By Anne Midgette
Washington Post Staff Writer
Monday, February 28, 2011; C12
Washington has two orchestras that passionately love their new music directors. The National Symphony Orchestra is enjoying its honeymoon with Christoph Eschenbach. Next door at the Opera House, the Washington National Opera Orchestra is, if anything, even more enamored of Philippe Auguin. On Saturday night, when Auguin walked to the podium to conduct the first performance of WNO's new "Madama Butterfly," a dark rumble rose from the orchestra pit: feet stamping on the floorboards, the musicians' way of showing strong approval before the show had even begun, and the way they greet Auguin every time he takes the stage.
Auguin deserves the acclaim. Having led a powerful "Gotterdammerung" in 2009, and then a decent "Salome" earlier this season, he is showing his chops in the Italian repertory for the first time here with "Butterfly"; and he has chops aplenty. He led a strong, ardent and often meltingly beautiful reading of the score. Indeed, the orchestra took center stage; it sometimes threatened to overpower the singers, and was often more interesting, musically, than they were. The evening conformed to a time-hallowed opera stereotype: The real passion was in the music.
This is not to knock a crowd-pleaser of an evening. It had better be crowd-pleasing, since WNO has scheduled a record 13 performances of the opera with two different casts (through March 19), as well as a performance with the Domingo-Cafritz young artists on March 15. Struggling companies turn to "Butterfly" to boost sales at the box office, and it's working for WNO so far: Ticket sales are robust, and opening night was sold out. So it was a good thing that Saturday's performance was so thoroughly inoffensive. Everyone onstage was almost obediently good; it was left to Auguin's orchestra to sound reminders of love and passion beyond demureness in the pit.
Butterfly, or Cio-Cio-San, is the evening's natural focus, requiring a soprano who can act like a 15-year-old girl while singing with the force and passion of a whole culture. Saturday marked the WNO debut and the first Cio-Cio-San of Catherine Naglestad, an American soprano with a major career in Europe and not yet the same level of regard at home, and it was an auspicious beginning. Naglestad has a beautiful voice and uses it like a pro; she delivered some gorgeous singing, particularly in the clear upper register.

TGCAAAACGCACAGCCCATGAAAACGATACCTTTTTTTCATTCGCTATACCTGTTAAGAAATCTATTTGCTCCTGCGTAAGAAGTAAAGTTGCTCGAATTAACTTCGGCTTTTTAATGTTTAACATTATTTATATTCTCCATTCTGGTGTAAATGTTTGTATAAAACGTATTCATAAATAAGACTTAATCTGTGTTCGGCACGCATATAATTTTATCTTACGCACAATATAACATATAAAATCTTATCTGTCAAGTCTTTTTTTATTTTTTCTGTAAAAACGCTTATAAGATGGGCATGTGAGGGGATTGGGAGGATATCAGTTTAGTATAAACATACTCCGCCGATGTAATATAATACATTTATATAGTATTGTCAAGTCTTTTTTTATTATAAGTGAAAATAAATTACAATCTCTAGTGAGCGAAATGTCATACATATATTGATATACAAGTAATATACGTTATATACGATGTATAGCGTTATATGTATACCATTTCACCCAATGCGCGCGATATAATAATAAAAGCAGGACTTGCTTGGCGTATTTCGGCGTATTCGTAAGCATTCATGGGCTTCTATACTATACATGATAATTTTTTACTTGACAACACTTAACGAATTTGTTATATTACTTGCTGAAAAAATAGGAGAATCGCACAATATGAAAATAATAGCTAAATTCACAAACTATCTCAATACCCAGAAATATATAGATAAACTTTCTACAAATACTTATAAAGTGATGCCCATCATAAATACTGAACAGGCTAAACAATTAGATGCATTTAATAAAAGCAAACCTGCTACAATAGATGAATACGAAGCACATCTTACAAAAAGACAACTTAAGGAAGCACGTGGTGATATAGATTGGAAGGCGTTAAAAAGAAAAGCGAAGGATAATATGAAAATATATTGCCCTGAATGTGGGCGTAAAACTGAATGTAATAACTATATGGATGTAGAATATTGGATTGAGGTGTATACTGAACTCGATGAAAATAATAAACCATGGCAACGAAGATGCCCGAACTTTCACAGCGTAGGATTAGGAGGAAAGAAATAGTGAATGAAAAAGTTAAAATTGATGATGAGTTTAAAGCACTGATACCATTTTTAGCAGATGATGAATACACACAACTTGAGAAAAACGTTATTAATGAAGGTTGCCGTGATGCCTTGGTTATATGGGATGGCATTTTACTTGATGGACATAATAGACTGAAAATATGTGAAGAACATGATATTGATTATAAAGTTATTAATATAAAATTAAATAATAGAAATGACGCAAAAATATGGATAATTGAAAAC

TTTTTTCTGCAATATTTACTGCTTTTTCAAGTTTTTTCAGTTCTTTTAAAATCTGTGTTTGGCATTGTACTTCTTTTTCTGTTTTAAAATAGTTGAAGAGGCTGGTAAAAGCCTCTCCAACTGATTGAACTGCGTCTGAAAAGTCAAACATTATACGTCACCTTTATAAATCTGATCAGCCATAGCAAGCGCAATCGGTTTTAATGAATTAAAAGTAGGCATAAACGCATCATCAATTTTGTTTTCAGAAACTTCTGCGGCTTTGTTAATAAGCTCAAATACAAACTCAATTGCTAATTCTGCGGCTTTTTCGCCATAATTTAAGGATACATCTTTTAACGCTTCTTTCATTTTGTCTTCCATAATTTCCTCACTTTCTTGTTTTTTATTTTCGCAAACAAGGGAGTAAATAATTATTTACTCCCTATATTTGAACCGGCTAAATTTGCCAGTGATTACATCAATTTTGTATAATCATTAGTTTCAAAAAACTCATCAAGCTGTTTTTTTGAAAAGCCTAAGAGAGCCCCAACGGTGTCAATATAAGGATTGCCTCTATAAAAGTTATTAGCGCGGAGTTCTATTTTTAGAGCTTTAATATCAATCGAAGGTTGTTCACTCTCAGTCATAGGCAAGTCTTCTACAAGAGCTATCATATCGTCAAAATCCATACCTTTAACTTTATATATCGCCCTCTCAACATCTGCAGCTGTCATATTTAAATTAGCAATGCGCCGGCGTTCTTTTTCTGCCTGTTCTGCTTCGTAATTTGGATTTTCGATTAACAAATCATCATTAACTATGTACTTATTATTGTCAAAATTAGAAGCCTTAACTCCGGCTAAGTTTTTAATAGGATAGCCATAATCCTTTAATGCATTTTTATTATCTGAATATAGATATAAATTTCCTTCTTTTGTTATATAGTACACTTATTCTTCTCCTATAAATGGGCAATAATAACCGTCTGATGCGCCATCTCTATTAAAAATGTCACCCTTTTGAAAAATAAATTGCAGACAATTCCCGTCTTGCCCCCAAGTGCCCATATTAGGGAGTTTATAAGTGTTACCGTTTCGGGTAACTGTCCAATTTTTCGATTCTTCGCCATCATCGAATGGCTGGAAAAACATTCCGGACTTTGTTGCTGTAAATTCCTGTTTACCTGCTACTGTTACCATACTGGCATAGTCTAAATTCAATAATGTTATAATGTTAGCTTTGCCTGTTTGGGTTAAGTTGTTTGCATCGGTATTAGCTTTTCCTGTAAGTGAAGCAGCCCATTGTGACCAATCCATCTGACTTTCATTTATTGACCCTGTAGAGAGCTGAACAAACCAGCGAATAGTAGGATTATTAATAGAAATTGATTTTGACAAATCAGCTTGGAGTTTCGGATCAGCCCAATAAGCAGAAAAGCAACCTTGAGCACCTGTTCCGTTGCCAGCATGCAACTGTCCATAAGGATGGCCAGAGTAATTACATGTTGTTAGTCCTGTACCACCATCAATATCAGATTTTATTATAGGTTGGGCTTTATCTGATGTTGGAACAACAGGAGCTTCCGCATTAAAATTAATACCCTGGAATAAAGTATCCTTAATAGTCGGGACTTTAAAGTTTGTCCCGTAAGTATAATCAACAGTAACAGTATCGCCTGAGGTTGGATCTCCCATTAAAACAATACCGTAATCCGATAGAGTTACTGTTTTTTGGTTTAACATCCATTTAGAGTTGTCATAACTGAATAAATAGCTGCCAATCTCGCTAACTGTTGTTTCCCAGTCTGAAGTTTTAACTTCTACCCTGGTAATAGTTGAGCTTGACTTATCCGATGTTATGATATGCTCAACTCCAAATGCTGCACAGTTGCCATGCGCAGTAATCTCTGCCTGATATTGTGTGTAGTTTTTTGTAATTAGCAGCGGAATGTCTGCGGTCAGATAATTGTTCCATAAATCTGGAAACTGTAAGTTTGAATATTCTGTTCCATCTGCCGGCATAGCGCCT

I had only one caveat: the dramatic coolness. It takes a lot of calculating to sing a role as challenging as Butterfly, but in Naglestad's case the calculation was sometimes visible enough to dull the dramatic edge: a pause before a high note, a slightly too-deliberate leap into fortissimo in "Un bel di." It didn't keep her from turning in a fine performance; but it wasn't, yet, a performance that fully melted your heart, though this may change as she gets more performances under her belt.
She wasn't helped by Ron Daniels's production, which, though basically very good (there's a reason it has stayed around since its first staging in San Francisco in 1996), had the same tendency to underplay dramatic moments. Butterfly's first vocal entrance is offstage, accompanied by a women's chorus; Daniels brought the women onstage, where they sang in a beautiful controlled hush (some of the best singing I've heard from the WNO chorus) that was undermined by their lining up and twirling their parasols like some form of Japanese chorus line. There were other similar moments all the way through to Butterfly's rather anticlimactic death, slicing the sword across her throat while Pinkerton remained unaccountably offstage.
Daniels's production employs a "Butterfly" vocabulary that seems familiar now in part because other directors have used it since the production first opened. Gone are the cherry blossoms and Japanese vistas; instead, sliding screens cross the stage, now defining the enclosed space of Butterfly's house, now opening to reveal a bedroom, the projection of Pinkerton's ship on the back wall or simply evocative empty space. Stagehands dressed and veiled in black, modeled on Japanese kabuki tradition, bring in and remove props and slide the screens. It's the same spare, modern, Japanese-inspired idiom used by Anthony Minghella in the English National Opera "Butterfly" that was most recently seen at the Metropolitan Opera, and it's a fresh and effective way to get this story across.
But to be fully effective, you need a few more sparks onstage. Alexey Dolgov was a solid Pinkerton, credible as a thoughtless American surfer type, up for good times and his own amusement; but given that the production focused on the rank sexual passion that is Pinkerton's prime motive for all of Act 1, his delivery seemed awfully tame. It may seem mean-spirited to criticize two very good singers, but I think they can do better; when the orchestra is the main focus of one of the most beautiful love duets in opera, there's room for a little adjustment.
The supporting cast was also strong: Michael Chioldi and Margaret Thompson were redoubtable as Sharpless (the good-hearted American consul) and Suzuki (the devoted maid); Robert Baker was a decent Goro (the marriage broker), and Javier Arrey, a current member of WNO's young artist program, acquitted himself well as Butterfly's would-be suitor Prince Yamadori. Keith Miller was, sadly, slightly pale as the Bonze, not communicating the character's full power or menace - the most egregious example of the orchestra overpowering the action.
Still, it was a fine "Butterfly," with plenty of promise to come. There aren't many Cio-Cio-Sans around with the vocal ability of Naglestad. On March 1, WNO unveils its second cast, including Ana Maria Martinez in the lead. And Auguin continues to show that WNO has got someone worth having. For a company as shaky as WNO has been in recent years, this "Butterfly" is a happy occasion.